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FW: Book review: On the South China Track

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  • Ann Popplestone
    ... From: J Martin [SMTP:hjm2@EARTHLINK.NET] Sent: Tuesday, March 23, 1999 8:34 PM To: ANTHRO-L@LISTSERV.ACSU.BUFFALO.EDU Subject: Book review: On the South
    Message 1 of 1 , Mar 24, 1999
      -----Original Message-----
      From: J Martin [SMTP:hjm2@...]
      Sent: Tuesday, March 23, 1999 8:34 PM
      To: ANTHRO-L@...
      Subject: Book review: On the South China Track

      A review of:

      _On the South China Track; Perspectives on Anthropological
      Research and Teaching_

      edited by Sidney C. H. Cheung at the Chinese University of Hong
      Kong is included in the body of this message.

      If anyone is interested in a formatted version, drop me a line.
      I can supply Word 6 pc, Mac AppleWorks, rtf and txt formats.

      ------------

      Book Review

      _On the South China Track; Perspectives on Anthropological
      Research and Teaching_

      By:
      Sidney C. H. Cheung, ed.

      Reviewed by:
      Howard J. Martin
      901 Pump Road, 193
      Richmond, VA
      USA 23233
      hjm2@...
      hatch@...
      (804) 740-0170

      Sidney C. H. CHEUNG, ed., _On the South China Track; Perspectives
      on Anthropological Research and Teaching_. Series title: Hong
      Kong Institute of Asia-Pacific Studies Research Monograph, no.
      40. Hong Kong: The Chinese University of Hong Kong, 1998. vii +
      279 pp., with Chinese glossary, contributor profiles, index,
      maps, references and tables. ISBN: 962-441-540-4 (pb). Price:
      US $9.00.


      Introduction.

      This collection of thirteen essays provides an insider?s look at
      anthropology and how it is practiced in Hong Kong and South
      China. The essays are edited versions of papers presented at a
      pre-retrocession 1997 conference on anthropological research and
      teaching held at the Chinese University of Hong Kong. Three to
      four essays each are collected in four sections: Indigenous
      Culture Within a Changing Context, Traditionism and Modernity,
      Other Issues in South China and Teaching Anthropology in the
      Chinese World. Perhaps befitting Hong Kong?s importance as an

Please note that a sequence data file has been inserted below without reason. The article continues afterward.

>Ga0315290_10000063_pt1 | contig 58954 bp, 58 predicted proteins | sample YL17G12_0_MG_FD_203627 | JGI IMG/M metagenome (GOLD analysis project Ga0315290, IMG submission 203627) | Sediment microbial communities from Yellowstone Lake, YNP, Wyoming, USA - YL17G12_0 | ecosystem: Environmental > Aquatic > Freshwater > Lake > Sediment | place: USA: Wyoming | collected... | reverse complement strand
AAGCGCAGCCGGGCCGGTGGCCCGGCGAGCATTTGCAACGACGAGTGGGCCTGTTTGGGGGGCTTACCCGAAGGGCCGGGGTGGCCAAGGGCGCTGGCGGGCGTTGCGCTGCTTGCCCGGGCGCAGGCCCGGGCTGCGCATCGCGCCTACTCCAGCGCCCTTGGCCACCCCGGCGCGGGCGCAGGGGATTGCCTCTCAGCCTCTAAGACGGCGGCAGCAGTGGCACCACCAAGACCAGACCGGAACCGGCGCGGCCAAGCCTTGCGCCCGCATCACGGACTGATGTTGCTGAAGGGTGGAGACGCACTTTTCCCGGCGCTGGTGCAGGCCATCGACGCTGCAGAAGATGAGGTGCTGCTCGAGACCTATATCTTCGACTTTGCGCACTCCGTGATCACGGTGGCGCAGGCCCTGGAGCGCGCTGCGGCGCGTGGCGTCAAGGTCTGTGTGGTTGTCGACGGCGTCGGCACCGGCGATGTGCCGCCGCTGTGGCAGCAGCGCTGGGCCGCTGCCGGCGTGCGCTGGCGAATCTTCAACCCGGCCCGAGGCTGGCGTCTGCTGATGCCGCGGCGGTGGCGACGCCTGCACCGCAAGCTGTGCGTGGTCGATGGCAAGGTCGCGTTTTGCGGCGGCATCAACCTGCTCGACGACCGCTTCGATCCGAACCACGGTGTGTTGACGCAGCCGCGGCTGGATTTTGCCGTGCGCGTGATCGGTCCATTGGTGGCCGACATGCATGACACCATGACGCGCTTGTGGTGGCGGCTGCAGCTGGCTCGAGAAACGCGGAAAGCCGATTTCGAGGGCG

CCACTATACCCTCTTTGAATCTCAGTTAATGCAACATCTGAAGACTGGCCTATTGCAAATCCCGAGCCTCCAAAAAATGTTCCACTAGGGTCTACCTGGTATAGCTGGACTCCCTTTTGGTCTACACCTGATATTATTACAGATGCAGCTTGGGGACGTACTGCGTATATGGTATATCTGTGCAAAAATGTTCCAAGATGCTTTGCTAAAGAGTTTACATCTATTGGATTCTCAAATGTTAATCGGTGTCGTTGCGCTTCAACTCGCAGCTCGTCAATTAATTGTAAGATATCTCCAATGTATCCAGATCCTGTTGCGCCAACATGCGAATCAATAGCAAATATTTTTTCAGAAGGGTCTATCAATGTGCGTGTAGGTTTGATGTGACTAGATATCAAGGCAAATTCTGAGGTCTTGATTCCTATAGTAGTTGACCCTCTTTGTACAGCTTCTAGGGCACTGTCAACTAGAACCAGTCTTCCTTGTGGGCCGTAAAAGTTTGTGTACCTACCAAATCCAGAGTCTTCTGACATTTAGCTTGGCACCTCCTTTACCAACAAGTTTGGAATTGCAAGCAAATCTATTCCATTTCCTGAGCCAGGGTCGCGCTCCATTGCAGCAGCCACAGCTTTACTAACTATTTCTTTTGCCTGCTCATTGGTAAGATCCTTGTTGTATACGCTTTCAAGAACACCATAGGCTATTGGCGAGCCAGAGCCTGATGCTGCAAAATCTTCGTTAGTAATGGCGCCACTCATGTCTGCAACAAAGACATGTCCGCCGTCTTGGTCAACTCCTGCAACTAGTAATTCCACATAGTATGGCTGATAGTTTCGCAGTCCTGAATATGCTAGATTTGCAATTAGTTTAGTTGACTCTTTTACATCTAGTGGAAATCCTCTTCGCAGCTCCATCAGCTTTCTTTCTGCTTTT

international Mecca, the contributors are an international lot;
      they include anthropologists (and one sociologist) from
      universities in the Hong Kong SAR, The People?s Republic, Japan,
      Canada and the US. Scholars from institutes and schools in
      Taiwan are, very unfortunately, absent. The essays chronicle
      current anthropology in the region, exemplify the kinds of
      studies done and preview what South China anthropology might
      become.


      On the contents.

      A first thought is that South China anthropology is vigorous and
      doing well. The range of issues writers address is broad and
      enticing. South China is a big area to cover and provides
      fitting contexts for most any kind of study likely to interest a
      researcher. (Obviously, imagining boundaries for ?South China?
      would be an exercise in empty scholasticism). For example,
      authors address mainline ethnographic issues such as lineage
      relations across national boundaries and kin-based economic
      adaptation, identity and its post migration transformation, and
      tensions between Hong Kong?s market and the PRC?s statist
      ideologies. Other contributors reflect on changing frames of
      reference in the transformation from student to degree holder and
      an all-too-brief account of pioneering Chinese anthropologists
      and their attempts to disengage from Western thinking. Although
      the essays are unevenly polished, these topics (and others not
      mentioned) illustrate the wealth of opportunities for doing
      ethnography in South China. This by itself makes the book
      especially useful.